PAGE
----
One of my very favorite subjects is self-care. I find that this is an area that most people struggle with, just like I sometimes do. I was the most aware of how important it is to do good self-care in 2008 when I went into complete burn-out. To try to straighten out my life, I took a leave of absence for a year from being a pastor. I can’t believe that it is already a decade later! Even now the discipline of self-care is often a roller-coaster for me. Usually we have some awareness of how we are doing, but how sensitive are we to how the people around us are doing?
One of the lessons that I have learned about self-care is that no one else can do it for me. I’m the one who needs to make it a priority for myself. In the same way, we can’t do self-care for others. We can, however, encourage others, and in some cases we are in a position to give others permission to do good self-care.
It concerns me how often pastors and other church leaders fall into the category of being worn down, sometimes close to despair. It is difficult to give vibrant and creative leadership when we are in survival mode. Going even farther, I think that it is harder to give a strong Christian witness when we are in survival mode. Part of our Christian witness is how God has set us free to live life joyfully. It’s hard to share this message if we are not living it.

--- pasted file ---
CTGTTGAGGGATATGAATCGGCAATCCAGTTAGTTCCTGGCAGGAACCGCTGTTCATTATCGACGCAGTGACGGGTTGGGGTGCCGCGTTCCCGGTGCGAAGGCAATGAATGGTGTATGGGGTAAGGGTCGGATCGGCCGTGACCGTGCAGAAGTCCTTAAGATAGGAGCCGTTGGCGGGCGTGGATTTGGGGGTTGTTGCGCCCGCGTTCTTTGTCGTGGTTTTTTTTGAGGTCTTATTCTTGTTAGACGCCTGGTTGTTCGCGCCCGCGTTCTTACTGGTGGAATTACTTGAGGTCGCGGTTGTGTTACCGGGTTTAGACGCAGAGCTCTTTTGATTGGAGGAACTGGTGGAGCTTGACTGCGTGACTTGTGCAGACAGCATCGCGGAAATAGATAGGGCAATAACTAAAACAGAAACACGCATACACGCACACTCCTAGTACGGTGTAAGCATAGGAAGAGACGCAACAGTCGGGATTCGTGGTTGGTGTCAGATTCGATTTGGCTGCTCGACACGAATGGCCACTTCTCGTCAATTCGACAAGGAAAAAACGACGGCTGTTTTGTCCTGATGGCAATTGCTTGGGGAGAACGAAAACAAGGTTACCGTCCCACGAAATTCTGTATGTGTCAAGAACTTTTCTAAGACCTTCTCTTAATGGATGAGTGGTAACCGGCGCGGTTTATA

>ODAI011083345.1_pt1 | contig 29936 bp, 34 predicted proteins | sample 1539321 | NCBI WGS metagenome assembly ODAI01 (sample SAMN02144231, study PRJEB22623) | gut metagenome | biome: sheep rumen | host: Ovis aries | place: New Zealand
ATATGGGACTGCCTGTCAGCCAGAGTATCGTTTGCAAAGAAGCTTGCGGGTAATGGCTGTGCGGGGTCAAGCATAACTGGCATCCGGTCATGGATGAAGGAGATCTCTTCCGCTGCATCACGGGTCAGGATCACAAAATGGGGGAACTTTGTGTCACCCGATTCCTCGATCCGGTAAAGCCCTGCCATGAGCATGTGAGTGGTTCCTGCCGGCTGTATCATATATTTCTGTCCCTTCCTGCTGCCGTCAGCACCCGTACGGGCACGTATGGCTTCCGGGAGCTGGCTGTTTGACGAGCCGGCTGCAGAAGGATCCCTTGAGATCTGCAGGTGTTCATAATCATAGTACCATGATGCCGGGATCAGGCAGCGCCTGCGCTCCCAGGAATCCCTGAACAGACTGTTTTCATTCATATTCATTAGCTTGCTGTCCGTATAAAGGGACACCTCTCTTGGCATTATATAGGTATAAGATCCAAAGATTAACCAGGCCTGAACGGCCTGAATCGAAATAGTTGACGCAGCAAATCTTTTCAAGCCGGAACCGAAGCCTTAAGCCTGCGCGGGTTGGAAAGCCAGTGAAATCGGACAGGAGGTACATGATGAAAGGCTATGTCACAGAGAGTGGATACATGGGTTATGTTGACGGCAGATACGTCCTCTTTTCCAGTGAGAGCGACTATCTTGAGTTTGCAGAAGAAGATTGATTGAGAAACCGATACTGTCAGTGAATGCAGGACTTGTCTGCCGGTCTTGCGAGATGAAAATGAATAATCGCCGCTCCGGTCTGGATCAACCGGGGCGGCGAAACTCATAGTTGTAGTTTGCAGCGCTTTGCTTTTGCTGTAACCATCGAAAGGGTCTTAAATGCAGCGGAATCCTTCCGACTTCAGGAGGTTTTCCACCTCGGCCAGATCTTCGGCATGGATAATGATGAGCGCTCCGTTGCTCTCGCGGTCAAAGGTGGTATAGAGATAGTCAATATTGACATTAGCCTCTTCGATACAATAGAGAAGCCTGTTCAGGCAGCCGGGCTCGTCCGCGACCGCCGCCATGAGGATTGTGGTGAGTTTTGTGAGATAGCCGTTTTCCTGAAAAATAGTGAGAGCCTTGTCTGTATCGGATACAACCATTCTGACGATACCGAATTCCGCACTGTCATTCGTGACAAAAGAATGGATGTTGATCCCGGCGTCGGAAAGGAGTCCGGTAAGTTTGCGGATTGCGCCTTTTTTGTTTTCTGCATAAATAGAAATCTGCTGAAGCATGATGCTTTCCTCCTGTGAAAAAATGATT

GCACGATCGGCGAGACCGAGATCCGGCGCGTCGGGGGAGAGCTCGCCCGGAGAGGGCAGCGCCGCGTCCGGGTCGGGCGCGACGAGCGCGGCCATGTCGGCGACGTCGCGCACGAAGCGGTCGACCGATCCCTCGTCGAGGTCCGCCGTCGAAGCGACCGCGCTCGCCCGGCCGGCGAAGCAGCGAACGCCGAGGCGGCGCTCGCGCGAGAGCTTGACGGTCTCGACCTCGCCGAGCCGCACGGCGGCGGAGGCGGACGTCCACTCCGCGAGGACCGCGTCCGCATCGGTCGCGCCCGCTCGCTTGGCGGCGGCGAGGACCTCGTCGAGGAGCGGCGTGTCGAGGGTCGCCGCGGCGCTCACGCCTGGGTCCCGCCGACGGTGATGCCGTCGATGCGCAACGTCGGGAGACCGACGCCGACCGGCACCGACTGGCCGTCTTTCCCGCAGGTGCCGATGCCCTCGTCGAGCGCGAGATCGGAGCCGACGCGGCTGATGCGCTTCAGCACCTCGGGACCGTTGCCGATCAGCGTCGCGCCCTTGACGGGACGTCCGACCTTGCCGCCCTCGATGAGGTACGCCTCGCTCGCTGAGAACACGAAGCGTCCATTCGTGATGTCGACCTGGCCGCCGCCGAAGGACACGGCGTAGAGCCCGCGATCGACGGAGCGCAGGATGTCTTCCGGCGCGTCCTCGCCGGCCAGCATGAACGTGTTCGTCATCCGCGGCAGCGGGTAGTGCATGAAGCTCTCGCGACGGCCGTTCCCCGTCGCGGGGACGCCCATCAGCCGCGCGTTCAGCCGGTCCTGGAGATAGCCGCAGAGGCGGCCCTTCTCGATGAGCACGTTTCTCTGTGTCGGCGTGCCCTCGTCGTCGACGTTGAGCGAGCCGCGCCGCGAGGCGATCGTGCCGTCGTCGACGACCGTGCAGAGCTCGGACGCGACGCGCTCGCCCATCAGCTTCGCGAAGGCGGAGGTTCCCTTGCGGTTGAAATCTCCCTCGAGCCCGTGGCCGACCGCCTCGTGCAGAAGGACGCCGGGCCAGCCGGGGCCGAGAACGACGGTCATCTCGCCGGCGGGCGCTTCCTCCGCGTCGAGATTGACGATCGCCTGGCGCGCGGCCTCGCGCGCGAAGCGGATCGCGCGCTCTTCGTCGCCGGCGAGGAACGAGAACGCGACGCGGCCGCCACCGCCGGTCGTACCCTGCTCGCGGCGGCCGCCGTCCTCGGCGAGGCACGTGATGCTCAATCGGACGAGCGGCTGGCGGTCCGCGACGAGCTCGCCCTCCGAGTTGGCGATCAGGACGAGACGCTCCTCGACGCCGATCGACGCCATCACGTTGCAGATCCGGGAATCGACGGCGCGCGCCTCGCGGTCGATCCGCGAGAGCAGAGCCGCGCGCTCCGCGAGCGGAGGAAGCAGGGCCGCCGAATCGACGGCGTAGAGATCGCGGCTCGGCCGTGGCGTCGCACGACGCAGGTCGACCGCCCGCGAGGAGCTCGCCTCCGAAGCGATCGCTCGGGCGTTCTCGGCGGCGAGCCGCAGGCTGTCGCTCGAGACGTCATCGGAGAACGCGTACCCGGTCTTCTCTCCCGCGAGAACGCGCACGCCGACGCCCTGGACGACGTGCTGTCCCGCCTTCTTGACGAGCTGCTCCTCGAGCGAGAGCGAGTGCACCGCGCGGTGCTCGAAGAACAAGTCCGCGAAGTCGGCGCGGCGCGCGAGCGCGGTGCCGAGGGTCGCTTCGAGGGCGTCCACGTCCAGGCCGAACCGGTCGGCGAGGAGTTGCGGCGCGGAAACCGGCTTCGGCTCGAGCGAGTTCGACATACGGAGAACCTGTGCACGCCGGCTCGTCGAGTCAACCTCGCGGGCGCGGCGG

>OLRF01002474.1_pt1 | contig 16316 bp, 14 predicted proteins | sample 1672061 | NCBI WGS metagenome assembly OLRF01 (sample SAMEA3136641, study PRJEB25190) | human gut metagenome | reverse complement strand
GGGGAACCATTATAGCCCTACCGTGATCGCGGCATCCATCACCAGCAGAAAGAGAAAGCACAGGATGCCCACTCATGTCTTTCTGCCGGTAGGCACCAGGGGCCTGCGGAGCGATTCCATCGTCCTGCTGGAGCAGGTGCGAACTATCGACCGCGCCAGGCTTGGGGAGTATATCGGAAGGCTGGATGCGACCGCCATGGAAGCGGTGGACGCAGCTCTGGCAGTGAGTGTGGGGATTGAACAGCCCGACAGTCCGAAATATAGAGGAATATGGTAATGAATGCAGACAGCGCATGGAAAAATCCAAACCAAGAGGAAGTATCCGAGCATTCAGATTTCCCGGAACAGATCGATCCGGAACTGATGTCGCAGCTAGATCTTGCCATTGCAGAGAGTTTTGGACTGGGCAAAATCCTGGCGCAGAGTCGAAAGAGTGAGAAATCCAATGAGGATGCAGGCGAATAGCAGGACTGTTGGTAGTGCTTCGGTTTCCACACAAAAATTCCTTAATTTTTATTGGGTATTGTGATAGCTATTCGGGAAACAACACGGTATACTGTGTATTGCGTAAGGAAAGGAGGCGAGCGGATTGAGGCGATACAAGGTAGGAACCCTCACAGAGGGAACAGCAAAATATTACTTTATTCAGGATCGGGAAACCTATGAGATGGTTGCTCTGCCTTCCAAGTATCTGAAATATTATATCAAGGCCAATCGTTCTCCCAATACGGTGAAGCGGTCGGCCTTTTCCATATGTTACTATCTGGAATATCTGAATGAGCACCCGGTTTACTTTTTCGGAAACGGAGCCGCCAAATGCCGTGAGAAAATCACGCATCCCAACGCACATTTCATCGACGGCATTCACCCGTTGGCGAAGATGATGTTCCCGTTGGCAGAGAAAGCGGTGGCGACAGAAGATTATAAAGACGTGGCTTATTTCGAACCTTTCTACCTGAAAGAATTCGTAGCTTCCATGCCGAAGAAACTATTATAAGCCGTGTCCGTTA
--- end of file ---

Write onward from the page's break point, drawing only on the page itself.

We might especially want to pay attention to how people are doing when they are going through a stressful time in their lives. Do you know any government employees? As I’m writing this article our government has been shut down. I’m hopeful that by the time you are reading this that our political leaders will have found a financial solution for our country, though I don’t know if this will be the case. Some of my close family and friends work for the government. Can this be a stressful time for them?
Stress comes from a myriad of sources, not just from our government. One group that I’m very sympathetic towards are care-givers of someone with extreme health issues. Quite often this is for a loved one. In the midst of trying to do everything that they can for the person that they are caring for, it is easy to not take care of themselves. Some encouragement and permission to do so can make a big difference!
Self-care can include physical, spiritual, mental, and emotional issues. Sometimes a change as simple as getting enough sleep can be life-changing! How big can it be to strengthen our relationship with God to the point that we no longer worry? Or we give up getting angry? How about if we take steps (perhaps literally!) to become physically fit? It might seem like the need for self-care is obvious, but it is easy for it to be a low priority. Our own practices, encouragement, and permission giving, might be just what someone else needs.
I have more that I could say, but it is almost midnight. I need to make sure that I get enough sleep! Each of us only has one life to live. I encourage you to take care of yourself, and to be an encourager to others. This is one more way to try to be the strongest Christians that we can be.
Your brother on the journey, Mark
A follow-up: This article was written on Sunday night. Monday morning before starting work I was taking out some cans to put in the recycling can. There was an older couple walking past the house and I called out a greeting to them (be aware that I am not a morning person!). They called me over and told me that I hit the jackpot. They then gave me a little bag of Lifesavers. I asked them why I had hit the jackpot? They said it was because I smiled at them. Good self-care helps me to be a better Christian even first thing in the morning!